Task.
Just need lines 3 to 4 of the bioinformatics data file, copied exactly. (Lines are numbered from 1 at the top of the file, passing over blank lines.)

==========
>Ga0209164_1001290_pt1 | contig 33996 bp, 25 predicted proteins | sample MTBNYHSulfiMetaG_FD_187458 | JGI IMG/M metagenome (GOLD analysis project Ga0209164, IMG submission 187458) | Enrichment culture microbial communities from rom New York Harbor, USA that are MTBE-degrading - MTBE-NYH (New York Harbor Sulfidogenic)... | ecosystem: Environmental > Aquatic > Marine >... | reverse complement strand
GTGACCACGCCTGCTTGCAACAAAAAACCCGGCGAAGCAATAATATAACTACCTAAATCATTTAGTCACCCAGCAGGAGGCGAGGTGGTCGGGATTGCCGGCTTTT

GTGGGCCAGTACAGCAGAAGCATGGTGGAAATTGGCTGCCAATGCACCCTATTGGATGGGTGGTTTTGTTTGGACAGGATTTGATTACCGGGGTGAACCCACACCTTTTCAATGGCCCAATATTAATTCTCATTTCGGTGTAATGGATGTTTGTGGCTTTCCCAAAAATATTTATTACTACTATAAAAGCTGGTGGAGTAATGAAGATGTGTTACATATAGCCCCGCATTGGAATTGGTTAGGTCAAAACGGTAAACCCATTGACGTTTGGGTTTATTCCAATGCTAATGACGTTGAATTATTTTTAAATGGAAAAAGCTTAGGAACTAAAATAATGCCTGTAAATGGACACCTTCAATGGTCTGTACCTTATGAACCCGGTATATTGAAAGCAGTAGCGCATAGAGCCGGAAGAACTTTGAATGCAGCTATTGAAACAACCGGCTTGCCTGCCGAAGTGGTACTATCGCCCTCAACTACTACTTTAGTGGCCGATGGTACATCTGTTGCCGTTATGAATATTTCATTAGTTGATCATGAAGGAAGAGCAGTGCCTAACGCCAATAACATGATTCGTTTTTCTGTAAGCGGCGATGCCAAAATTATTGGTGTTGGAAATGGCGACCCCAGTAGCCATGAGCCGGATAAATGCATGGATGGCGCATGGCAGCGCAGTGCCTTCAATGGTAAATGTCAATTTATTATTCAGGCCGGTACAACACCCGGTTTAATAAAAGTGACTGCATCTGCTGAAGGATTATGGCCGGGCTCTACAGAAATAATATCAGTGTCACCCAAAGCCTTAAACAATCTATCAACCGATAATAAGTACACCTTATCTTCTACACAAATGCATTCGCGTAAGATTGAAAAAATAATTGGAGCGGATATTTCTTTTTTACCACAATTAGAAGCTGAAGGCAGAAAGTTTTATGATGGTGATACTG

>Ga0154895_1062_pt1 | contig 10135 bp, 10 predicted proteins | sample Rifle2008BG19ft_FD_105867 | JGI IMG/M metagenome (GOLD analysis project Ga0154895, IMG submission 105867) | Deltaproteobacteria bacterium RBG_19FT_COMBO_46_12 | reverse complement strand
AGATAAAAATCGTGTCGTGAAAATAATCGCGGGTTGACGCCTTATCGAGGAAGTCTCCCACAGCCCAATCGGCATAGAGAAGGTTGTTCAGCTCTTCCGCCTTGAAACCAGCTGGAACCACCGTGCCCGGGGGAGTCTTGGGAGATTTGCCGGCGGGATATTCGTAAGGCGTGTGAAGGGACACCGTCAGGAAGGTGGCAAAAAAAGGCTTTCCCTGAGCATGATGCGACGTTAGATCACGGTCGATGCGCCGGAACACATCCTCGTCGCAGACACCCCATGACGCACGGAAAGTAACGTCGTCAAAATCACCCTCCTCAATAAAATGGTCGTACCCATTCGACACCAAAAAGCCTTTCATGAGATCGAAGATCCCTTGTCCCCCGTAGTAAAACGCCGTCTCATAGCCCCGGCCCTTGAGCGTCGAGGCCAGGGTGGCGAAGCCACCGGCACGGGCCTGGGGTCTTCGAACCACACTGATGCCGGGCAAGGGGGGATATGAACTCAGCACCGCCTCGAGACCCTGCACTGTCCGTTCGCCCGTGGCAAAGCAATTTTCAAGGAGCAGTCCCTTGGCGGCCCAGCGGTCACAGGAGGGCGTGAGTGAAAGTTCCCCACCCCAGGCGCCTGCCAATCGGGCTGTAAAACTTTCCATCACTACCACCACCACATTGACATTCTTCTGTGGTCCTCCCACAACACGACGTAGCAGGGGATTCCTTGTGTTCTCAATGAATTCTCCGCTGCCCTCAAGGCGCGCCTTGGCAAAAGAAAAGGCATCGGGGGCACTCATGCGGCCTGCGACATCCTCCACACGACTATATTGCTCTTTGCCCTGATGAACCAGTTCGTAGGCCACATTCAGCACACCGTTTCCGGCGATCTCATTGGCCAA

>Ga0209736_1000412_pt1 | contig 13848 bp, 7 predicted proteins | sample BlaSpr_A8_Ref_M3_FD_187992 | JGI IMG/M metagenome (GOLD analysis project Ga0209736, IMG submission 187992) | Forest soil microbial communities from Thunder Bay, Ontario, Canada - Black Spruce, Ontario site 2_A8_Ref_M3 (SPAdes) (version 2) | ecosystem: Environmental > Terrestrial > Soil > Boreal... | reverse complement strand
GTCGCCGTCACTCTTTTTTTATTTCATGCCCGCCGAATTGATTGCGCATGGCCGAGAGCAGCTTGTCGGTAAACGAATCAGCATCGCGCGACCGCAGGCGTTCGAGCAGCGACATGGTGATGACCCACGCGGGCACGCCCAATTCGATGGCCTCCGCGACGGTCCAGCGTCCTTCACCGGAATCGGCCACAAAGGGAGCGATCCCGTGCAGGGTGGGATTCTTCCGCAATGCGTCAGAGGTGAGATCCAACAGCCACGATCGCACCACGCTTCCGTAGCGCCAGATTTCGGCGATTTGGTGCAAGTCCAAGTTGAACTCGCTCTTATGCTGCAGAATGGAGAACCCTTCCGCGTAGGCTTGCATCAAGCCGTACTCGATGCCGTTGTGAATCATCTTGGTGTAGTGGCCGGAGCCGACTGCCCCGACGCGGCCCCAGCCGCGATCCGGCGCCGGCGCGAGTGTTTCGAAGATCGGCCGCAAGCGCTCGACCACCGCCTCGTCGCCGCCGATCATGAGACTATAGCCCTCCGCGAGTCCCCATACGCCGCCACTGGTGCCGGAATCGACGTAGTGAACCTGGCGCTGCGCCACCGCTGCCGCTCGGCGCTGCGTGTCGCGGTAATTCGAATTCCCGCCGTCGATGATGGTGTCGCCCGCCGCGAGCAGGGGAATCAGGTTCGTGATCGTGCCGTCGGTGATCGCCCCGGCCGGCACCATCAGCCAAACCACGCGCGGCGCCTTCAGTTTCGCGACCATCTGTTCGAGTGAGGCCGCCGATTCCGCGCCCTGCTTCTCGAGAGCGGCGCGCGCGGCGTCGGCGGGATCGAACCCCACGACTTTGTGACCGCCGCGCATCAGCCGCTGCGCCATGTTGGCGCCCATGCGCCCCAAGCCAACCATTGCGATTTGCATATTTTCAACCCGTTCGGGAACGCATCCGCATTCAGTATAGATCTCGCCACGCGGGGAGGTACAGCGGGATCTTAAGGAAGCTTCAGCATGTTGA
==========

GTGGGCCAGTACAGCAGAAGCATGGTGGAAATTGGCTGCCAATGCACCCTATTGGATGGGTGGTTTTGTTTGGACAGGATTTGATTACCGGGGTGAACCCACACCTTTTCAATGGCCCAATATTAATTCTCATTTCGGTGTAATGGATGTTTGTGGCTTTCCCAAAAATATTTATTACTACTATAAAAGCTGGTGGAGTAATGAAGATGTGTTACATATAGCCCCGCATTGGAATTGGTTAGGTCAAAACGGTAAACCCATTGACGTTTGGGTTTATTCCAATGCTAATGACGTTGAATTATTTTTAAATGGAAAAAGCTTAGGAACTAAAATAATGCCTGTAAATGGACACCTTCAATGGTCTGTACCTTATGAACCCGGTATATTGAAAGCAGTAGCGCATAGAGCCGGAAGAACTTTGAATGCAGCTATTGAAACAACCGGCTTGCCTGCCGAAGTGGTACTATCGCCCTCAACTACTACTTTAGTGGCCGATGGTACATCTGTTGCCGTTATGAATATTTCATTAGTTGATCATGAAGGAAGAGCAGTGCCTAACGCCAATAACATGATTCGTTTTTCTGTAAGCGGCGATGCCAAAATTATTGGTGTTGGAAATGGCGACCCCAGTAGCCATGAGCCGGATAAATGCATGGATGGCGCATGGCAGCGCAGTGCCTTCAATGGTAAATGTCAATTTATTATTCAGGCCGGTACAACACCCGGTTTAATAAAAGTGACTGCATCTGCTGAAGGATTATGGCCGGGCTCTACAGAAATAATATCAGTGTCACCCAAAGCCTTAAACAATCTATCAACCGATAATAAGTACACCTTATCTTCTACACAAATGCATTCGCGTAAGATTGAAAAAATAATTGGAGCGGATATTTCTTTTTTACCACAATTAGAAGCTGAAGGCAGAAAGTTTTATGATGGTGATACTG

>Ga0154895_1062_pt1 | contig 10135 bp, 10 predicted proteins | sample Rifle2008BG19ft_FD_105867 | JGI IMG/M metagenome (GOLD analysis project Ga0154895, IMG submission 105867) | Deltaproteobacteria bacterium RBG_19FT_COMBO_46_12 | reverse complement strand